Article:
I took a few pictures including the large sculptures/murals of Che Guevara and Camilo Cienfuegos.  We talked about Cienfuegos with Elvis.  There apparently are conflicting stories about how his plane disappeared.  While it probably was an accident, the schools blame the US for shooting his plane down.  In a hushed tone our guide suggested it was Castro who arranged the disappearance.  There would be a few slightly twisted explanation of historical events told by all of out guides.  When the stories were anti-American you could tell our guides were embarrassed.  We lightened the mood by turning these situations into jokes so we all could laugh and smile a little.

After the Plaza we drove past the capital building, the large cemetery of Cristóbal Colón, and old Havana before our car dropped us back at the craft market.  We walked though the market briefly and bought a few items (most of these not for ourselves).
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Our ill fated Coco Taxi.  Poor Coco.
We met back up with our tour mate and walked over to a cluster of taxis to get back to out hotel.  On a whim we chose a coco taxi.  A coco taxi is basically a moped with a big spherical enclosure.  The three of us squeezed into the hard fiberglass seats and off we went like the breeze - slow and steady.  We had our driver stop briefly so we could take a picture of some Che graffiti before we sat back and watched the people and cars along the malecón.  It was relaxing despite the high pitch whine of the coco taxi engine.  That is, it was relaxing until the engine started sputtering and died.
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Waiting on the malecón wondering how we would get back to our hotel.

The coco taxi died about half way to our hotel.  Poor coco (poor coco is one of our little inside jokes).  We got out and leaned on the sea wall as our driver tried to bring coco back to life.  Even another coco driver couldn't help.  We were debating if we should start walking when a yellow Model T ... yes ... I said Model T ... pulled up.  The Model T was a taxi and we jumped in and rode in style to our hotel.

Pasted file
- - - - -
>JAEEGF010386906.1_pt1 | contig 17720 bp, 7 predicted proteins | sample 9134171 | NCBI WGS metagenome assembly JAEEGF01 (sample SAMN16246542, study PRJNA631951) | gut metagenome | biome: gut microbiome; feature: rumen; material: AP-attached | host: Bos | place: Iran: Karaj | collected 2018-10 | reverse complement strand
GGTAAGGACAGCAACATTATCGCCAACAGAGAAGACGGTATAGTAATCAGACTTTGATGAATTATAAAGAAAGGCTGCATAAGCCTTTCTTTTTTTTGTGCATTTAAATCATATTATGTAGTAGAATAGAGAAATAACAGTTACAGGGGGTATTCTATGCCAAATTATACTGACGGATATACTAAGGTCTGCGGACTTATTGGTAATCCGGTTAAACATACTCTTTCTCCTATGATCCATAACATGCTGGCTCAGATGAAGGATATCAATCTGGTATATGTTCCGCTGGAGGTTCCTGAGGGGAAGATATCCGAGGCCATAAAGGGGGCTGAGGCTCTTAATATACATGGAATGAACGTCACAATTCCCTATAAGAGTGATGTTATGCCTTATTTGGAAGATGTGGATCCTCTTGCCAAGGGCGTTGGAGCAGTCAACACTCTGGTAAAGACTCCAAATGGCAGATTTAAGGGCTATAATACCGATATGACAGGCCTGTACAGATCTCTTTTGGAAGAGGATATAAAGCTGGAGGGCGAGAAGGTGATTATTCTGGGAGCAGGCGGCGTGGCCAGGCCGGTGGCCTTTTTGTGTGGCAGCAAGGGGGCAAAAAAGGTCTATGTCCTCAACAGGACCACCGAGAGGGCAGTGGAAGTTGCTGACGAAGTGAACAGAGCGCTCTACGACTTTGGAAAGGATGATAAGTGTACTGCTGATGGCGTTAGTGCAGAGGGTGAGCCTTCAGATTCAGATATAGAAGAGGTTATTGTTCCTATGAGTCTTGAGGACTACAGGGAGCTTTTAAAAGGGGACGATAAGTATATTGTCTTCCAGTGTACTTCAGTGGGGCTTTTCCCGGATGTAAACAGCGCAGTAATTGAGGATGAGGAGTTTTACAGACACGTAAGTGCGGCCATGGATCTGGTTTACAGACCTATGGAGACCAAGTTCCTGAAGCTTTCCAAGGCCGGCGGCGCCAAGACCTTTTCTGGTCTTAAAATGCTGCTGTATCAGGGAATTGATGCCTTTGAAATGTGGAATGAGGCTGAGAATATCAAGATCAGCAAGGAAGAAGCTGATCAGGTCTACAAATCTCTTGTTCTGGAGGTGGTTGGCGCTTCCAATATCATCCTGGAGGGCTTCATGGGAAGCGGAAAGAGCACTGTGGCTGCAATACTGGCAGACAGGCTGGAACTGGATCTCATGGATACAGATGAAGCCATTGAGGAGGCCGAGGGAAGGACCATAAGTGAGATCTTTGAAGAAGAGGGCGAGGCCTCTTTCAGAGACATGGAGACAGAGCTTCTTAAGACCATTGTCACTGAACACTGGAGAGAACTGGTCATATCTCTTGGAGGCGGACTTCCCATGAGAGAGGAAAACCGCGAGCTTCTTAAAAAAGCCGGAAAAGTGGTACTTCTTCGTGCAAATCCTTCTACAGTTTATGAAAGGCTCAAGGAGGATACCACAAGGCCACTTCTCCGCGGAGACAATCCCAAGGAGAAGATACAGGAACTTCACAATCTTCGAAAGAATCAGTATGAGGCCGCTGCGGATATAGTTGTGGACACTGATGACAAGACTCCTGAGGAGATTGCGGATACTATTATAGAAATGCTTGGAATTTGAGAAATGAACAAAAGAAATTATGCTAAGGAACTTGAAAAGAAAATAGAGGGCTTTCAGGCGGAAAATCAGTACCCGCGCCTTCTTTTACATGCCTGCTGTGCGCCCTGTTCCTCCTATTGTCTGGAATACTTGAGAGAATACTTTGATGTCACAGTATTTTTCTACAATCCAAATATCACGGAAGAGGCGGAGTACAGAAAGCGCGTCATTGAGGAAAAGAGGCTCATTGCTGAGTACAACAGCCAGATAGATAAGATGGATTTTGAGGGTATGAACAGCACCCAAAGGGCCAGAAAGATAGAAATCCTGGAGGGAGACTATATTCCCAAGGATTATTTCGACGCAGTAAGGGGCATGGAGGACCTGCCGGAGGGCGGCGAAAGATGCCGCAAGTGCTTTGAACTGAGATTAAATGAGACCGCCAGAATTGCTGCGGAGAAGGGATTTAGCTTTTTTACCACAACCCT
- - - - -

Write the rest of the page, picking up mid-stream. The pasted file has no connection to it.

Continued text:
Despite the coco incident we had a great time on our own in our purple convertible.   We liked it so much that we convinced more people in our group to hire cars the next day.  If I ran Insight Cuba, I would include an old car rental on all tours.

This night dinner was on our own.  We'd been given a list of paladares and Gm had said he would help us with getting a reservation and transportation.  We talked amongst ourselves and decided to go as a group (a group of fifteen with the other seven doing their own thing).  This made Gm's job easier.  Our bus driver volunteered to pick us up and took us to a paladar in old Havana.  We were on our own getting back.

The paladar (Las Terrazas at El Gijonés) was very good but, again, a bit too froo froo for my tastes.  Our table was on the roof with views of the city.  A group of musicians wandered the area playing music.  For some reason "Stand By Me" was a very popular song for Cuban restaurant musicians.  We all smiled when they started playing "Jumping Jack Flash" - The Rolling Stones would be playing a free concert a couple of weeks after our trip (a week after President Obama was having his visit).

Despite having had a good night's sleep, we were beginning to slow down.  A few of our group went to La Floridita, another one of Hemingway's favorite bars, but we'd had enough.  We got in a taxi and headed to the hotel to bed.

Pictures can be found in my Cuba 2016 Flickr Album.

To Be Continued ...